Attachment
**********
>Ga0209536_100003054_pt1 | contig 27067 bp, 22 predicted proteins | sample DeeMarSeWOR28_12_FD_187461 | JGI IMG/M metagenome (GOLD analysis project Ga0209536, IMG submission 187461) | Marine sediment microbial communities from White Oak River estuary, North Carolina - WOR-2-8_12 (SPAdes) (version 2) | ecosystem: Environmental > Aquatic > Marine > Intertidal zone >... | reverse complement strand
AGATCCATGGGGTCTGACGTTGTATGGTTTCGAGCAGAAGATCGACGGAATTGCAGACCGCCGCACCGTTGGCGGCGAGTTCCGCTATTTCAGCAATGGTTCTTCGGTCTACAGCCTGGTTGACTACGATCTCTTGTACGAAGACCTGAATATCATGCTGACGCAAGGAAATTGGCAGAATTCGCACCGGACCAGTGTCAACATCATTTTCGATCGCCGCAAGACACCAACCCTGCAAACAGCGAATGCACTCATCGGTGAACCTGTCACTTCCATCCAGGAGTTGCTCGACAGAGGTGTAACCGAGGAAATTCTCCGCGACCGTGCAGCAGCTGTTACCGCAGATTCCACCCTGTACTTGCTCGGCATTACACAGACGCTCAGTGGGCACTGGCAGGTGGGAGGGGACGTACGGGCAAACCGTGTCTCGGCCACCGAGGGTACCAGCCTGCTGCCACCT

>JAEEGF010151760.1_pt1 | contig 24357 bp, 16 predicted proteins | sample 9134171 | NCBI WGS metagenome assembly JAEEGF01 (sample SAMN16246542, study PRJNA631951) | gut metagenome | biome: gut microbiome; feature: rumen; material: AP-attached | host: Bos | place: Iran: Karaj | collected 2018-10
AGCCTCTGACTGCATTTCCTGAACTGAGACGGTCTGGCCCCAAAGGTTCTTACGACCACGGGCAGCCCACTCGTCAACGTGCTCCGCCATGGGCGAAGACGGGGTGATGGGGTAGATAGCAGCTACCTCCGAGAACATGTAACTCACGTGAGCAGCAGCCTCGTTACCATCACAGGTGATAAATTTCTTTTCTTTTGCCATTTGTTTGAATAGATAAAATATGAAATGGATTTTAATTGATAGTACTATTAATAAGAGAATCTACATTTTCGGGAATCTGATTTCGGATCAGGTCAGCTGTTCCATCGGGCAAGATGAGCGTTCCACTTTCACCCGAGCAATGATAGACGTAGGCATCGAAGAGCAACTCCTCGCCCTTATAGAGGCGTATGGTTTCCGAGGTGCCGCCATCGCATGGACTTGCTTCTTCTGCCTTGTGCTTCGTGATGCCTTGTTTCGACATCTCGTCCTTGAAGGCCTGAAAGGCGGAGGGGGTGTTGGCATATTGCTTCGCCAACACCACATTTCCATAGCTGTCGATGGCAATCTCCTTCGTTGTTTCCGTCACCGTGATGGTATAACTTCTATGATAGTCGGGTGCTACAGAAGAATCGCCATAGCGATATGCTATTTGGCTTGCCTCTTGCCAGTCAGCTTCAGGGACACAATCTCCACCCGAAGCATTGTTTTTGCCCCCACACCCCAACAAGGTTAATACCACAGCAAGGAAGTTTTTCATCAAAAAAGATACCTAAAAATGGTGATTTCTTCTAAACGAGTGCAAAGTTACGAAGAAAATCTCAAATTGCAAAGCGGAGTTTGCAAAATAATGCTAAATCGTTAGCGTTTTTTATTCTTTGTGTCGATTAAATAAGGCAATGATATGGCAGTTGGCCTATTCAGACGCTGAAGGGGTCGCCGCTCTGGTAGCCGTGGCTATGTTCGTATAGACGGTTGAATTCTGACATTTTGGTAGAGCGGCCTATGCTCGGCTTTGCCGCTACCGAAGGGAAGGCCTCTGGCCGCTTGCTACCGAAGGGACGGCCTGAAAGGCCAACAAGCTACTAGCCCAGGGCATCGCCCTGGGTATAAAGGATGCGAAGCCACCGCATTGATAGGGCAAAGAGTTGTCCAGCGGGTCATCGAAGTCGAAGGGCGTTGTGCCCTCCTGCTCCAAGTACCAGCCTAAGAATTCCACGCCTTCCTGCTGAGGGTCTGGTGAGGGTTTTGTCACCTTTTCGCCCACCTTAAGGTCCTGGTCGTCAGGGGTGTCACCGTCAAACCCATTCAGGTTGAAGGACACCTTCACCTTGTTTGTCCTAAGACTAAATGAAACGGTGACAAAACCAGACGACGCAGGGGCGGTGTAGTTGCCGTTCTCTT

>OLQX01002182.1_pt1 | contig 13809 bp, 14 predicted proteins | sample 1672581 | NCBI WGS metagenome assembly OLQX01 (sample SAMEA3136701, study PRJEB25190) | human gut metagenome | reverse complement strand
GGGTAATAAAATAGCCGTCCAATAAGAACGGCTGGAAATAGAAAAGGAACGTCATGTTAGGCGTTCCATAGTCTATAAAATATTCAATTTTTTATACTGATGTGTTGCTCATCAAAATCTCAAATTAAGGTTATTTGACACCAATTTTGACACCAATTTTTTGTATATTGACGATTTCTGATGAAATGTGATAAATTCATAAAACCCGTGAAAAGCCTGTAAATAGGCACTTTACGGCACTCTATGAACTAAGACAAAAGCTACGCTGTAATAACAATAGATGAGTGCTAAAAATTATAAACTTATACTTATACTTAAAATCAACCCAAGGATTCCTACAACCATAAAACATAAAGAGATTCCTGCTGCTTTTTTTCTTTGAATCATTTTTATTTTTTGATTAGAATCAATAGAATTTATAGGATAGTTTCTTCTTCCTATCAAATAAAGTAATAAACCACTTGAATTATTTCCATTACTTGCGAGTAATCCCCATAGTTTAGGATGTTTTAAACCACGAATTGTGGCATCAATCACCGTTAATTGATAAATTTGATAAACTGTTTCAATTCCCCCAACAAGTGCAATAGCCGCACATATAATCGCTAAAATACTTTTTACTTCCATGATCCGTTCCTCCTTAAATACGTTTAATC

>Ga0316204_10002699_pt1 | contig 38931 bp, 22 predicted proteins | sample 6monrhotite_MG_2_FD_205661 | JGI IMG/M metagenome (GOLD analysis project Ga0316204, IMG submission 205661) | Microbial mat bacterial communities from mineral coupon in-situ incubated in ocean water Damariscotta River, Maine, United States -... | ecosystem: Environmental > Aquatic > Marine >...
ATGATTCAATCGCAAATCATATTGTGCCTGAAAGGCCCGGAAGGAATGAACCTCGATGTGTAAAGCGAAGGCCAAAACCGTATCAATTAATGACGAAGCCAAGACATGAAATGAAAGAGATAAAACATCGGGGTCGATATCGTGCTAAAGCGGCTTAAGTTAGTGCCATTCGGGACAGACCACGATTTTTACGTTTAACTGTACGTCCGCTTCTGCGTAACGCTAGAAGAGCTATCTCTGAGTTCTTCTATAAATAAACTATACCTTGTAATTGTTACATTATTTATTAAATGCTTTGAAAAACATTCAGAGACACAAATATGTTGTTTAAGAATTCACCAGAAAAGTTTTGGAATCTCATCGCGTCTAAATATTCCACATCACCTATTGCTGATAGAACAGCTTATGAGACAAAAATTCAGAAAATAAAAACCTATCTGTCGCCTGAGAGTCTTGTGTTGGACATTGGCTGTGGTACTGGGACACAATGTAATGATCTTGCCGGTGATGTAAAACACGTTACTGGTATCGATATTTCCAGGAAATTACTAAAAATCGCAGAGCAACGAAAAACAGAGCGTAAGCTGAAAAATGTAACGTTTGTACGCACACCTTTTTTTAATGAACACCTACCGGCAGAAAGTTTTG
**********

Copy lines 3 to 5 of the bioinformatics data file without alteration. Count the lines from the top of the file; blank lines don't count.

>JAEEGF010151760.1_pt1 | contig 24357 bp, 16 predicted proteins | sample 9134171 | NCBI WGS metagenome assembly JAEEGF01 (sample SAMN16246542, study PRJNA631951) | gut metagenome | biome: gut microbiome; feature: rumen; material: AP-attached | host: Bos | place: Iran: Karaj | collected 2018-10
AGCCTCTGACTGCATTTCCTGAACTGAGACGGTCTGGCCCCAAAGGTTCTTACGACCACGGGCAGCCCACTCGTCAACGTGCTCCGCCATGGGCGAAGACGGGGTGATGGGGTAGATAGCAGCTACCTCCGAGAACATGTAACTCACGTGAGCAGCAGCCTCGTTACCATCACAGGTGATAAATTTCTTTTCTTTTGCCATTTGTTTGAATAGATAAAATATGAAATGGATTTTAATTGATAGTACTATTAATAAGAGAATCTACATTTTCGGGAATCTGATTTCGGATCAGGTCAGCTGTTCCATCGGGCAAGATGAGCGTTCCACTTTCACCCGAGCAATGATAGACGTAGGCATCGAAGAGCAACTCCTCGCCCTTATAGAGGCGTATGGTTTCCGAGGTGCCGCCATCGCATGGACTTGCTTCTTCTGCCTTGTGCTTCGTGATGCCTTGTTTCGACATCTCGTCCTTGAAGGCCTGAAAGGCGGAGGGGGTGTTGGCATATTGCTTCGCCAACACCACATTTCCATAGCTGTCGATGGCAATCTCCTTCGTTGTTTCCGTCACCGTGATGGTATAACTTCTATGATAGTCGGGTGCTACAGAAGAATCGCCATAGCGATATGCTATTTGGCTTGCCTCTTGCCAGTCAGCTTCAGGGACACAATCTCCACCCGAAGCATTGTTTTTGCCCCCACACCCCAACAAGGTTAATACCACAGCAAGGAAGTTTTTCATCAAAAAAGATACCTAAAAATGGTGATTTCTTCTAAACGAGTGCAAAGTTACGAAGAAAATCTCAAATTGCAAAGCGGAGTTTGCAAAATAATGCTAAATCGTTAGCGTTTTTTATTCTTTGTGTCGATTAAATAAGGCAATGATATGGCAGTTGGCCTATTCAGACGCTGAAGGGGTCGCCGCTCTGGTAGCCGTGGCTATGTTCGTATAGACGGTTGAATTCTGACATTTTGGTAGAGCGGCCTATGCTCGGCTTTGCCGCTACCGAAGGGAAGGCCTCTGGCCGCTTGCTACCGAAGGGACGGCCTGAAAGGCCAACAAGCTACTAGCCCAGGGCATCGCCCTGGGTATAAAGGATGCGAAGCCACCGCATTGATAGGGCAAAGAGTTGTCCAGCGGGTCATCGAAGTCGAAGGGCGTTGTGCCCTCCTGCTCCAAGTACCAGCCTAAGAATTCCACGCCTTCCTGCTGAGGGTCTGGTGAGGGTTTTGTCACCTTTTCGCCCACCTTAAGGTCCTGGTCGTCAGGGGTGTCACCGTCAAACCCATTCAGGTTGAAGGACACCTTCACCTTGTTTGTCCTAAGACTAAATGAAACGGTGACAAAACCAGACGACGCAGGGGCGGTGTAGTTGCCGTTCTCTT

>OLQX01002182.1_pt1 | contig 13809 bp, 14 predicted proteins | sample 1672581 | NCBI WGS metagenome assembly OLQX01 (sample SAMEA3136701, study PRJEB25190) | human gut metagenome | reverse complement strand